From Monitoring Their Health To Maintaining Their Social Well-being, Seniors And Older Adults Have A Lot To Keep In Mind. Could Music Be The Key To All-Around Wellness?
Every year of a person’s life brings new developments, and growing older doesn’t mean that life stops changing. As older adults enter retirement and assisted living communities, they are faced with new routines and new mental and physical challenges.
While seniors might face challenges as they adapt to new phases of life, there are many resources that older adults can use to make their life transitions happen smoothly. By engaging with music, both as a participant and as a listener, seniors benefit greatly.
By evoking powerful memories and emotions, music stimulates feelings of well-being in a person. In addition to channeling these impactful, positive memories, music can alleviate physical discomfort in seniors and can improve a person’s general quality of life.
Finding the time and motivation to exercise can be challenging, especially if you are experiencing other physical pains and discomfort.
However, music can be very helpful for boosting a person’s motivation and energy. Whether you're walking, stretching, dancing, or doing weight exercises, music can give you the extra push you need to complete your physical activity.
For seniors, music that is used during exercise also functions as a type of encouragement. If seniors are motivated to get more exercise, then they are more likely to receive all of the health benefits from frequent physical activity. By exercising regularly, older adults can maintain their sense of independence and can rehabilitate physical functions that have been lost as a result of injury or illness.
Additionally, an increase in movement — regardless of a person’s age or fitness level — can lead to many other benefits, including improved:
When assisted living professionals incorporate appropriate music in physical activities and programs, they offer seniors a chance to maintain an exercise routine that is safe and beneficial to their health.
Aging can sometimes mean facing location changes and health problems that can interfere with frequent communication with neighbors, friends, and family. When these factors get in the way of social interaction, the resulting isolation can lead to other health risks — and can even shorten a person’s life span.
This is where music comes in. Even though feelings of isolation can be common for seniors, musical activities are a great way to increase communication and build community. In assisted living facilities, there are many musical events that can also be great opportunities for social engagement amongst seniors. These activities can include:
In addition to bringing people together, these musical activities can also enhance the cognition and language abilities of people with dementia, which leads to the improvement of a person’s general communication abilities.
While music can help seniors with Alzheimer’s and dementia improve their memory, music can also help older adults deal with other mental and physical illnesses.
Involvement with music and music therapy has often been linked with neurological benefits for seniors and older adults who are diagnosed with dementia. Because music therapy can increase brain chemicals that induce positive feelings, a senior experiencing dementia can increase their positive emotions and find mental relief through music. By increasing an Alzheimer patient’s levels of melatonin, serotonin, norepinephrine, epinephrine, and prolactin, music therapy elevates seniors’ moods and reduces stress and agitation.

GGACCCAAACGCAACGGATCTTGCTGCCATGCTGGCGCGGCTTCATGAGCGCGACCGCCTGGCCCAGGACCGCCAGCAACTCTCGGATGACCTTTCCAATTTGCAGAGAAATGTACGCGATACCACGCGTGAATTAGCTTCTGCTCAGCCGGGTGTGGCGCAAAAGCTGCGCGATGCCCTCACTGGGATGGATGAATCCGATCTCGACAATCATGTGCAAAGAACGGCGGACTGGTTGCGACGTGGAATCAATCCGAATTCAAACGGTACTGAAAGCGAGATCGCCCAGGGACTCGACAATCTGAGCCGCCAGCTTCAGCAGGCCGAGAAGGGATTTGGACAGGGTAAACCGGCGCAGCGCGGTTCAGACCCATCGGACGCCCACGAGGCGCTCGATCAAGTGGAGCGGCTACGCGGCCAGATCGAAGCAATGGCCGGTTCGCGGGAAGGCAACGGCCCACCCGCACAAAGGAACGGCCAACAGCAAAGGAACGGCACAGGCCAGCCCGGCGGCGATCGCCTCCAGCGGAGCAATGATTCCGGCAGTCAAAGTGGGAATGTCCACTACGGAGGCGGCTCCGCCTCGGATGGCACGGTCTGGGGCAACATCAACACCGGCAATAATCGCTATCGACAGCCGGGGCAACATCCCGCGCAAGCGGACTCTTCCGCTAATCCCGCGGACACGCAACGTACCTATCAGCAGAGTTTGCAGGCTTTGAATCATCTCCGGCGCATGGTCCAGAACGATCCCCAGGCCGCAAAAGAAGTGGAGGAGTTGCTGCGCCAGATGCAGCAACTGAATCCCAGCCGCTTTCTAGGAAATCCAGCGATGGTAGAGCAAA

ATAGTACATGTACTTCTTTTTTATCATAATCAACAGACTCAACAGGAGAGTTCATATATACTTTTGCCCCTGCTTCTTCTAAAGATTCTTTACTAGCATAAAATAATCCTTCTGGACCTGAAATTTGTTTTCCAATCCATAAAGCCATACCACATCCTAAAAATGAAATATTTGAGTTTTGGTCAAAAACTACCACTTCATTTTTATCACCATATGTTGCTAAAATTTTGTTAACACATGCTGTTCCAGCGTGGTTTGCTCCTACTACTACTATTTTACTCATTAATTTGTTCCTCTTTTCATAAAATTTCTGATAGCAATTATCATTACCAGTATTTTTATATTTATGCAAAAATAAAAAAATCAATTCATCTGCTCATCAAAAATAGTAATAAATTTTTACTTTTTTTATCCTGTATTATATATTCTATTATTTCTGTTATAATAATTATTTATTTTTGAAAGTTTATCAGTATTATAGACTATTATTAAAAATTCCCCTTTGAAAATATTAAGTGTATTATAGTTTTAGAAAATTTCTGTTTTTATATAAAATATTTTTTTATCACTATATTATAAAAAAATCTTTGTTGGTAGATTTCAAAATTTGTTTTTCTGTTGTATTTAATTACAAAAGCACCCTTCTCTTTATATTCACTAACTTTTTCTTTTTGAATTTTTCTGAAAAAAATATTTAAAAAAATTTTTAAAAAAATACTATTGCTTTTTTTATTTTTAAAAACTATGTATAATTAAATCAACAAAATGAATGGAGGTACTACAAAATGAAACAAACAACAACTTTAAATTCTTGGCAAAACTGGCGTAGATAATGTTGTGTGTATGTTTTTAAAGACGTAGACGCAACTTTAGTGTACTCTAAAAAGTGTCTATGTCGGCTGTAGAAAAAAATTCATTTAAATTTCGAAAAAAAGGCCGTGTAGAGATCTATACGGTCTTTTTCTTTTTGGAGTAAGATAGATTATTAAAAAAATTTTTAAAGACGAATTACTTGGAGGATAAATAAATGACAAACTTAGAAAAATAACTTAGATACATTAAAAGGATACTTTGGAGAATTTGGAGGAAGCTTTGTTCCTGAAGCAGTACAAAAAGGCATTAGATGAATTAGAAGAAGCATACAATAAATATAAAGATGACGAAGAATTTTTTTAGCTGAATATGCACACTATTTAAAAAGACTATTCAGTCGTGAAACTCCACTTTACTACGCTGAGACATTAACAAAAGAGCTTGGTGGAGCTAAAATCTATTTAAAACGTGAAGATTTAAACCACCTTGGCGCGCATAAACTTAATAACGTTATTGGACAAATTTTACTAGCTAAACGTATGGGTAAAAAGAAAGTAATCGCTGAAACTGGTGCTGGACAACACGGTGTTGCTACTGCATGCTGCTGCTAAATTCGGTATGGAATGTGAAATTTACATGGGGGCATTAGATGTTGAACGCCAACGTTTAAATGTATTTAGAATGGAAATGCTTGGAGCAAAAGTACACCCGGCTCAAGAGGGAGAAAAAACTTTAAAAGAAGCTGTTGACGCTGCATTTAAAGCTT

For any senior who has age-related memory issues, music’s ability to evoke and resurface memories can significantly increase a senior’s sense of wellbeing and quality of life. Along with bringing back memories, music can also improve cognitive processing speed and slow age-related cognitive decline.
Fortunately, the progression of Alzheimer’s doesn’t affect the brain’s response to music. Because of this, songs from a patient’s childhood or early adulthood typically have positive effects on seniors with these diseases — even in advanced stages of dementia.
Active musical participation has shown to be an effective, rehabilitating activity for recovering stroke patients.
In stroke rehabilitation, elements of music are used to enhance the recovery of motor and speech functions and to increase verbal memory. Additionally, music therapy has been shown to decrease anxiety and depression in patients experiencing somatic illnesses.
In addition to having direct medical benefits for seniors, music can also increase the general happiness of older adults.
One of the most effective ways to slow the effects of aging is to live an active lifestyle, and engaging with music and musical activities can help seniors stay active. Similarly, the National Institute on Aging recommends that seniors strive to learn new skills in order to keep active — and this can include learning to play an instrument. By making music, seniors can stimulate their brains and make sure that their days are filled with enjoyable, communal activities.
Through music participation, seniors are also able to:
When all of these benefits are combined, seniors experience greater levels of happiness, maintain their mental and physical health, and observe an overall increase in quality of life.
There are many fun and exciting aspects of retirement and growing older. Although older adults have some things to look forward to — such as increased leisure time — seniors can also face challenges. Thankfully, involvement with musical activities and music therapy can enhance seniors’ quality of life, while helping reduce mental and physical discomforts.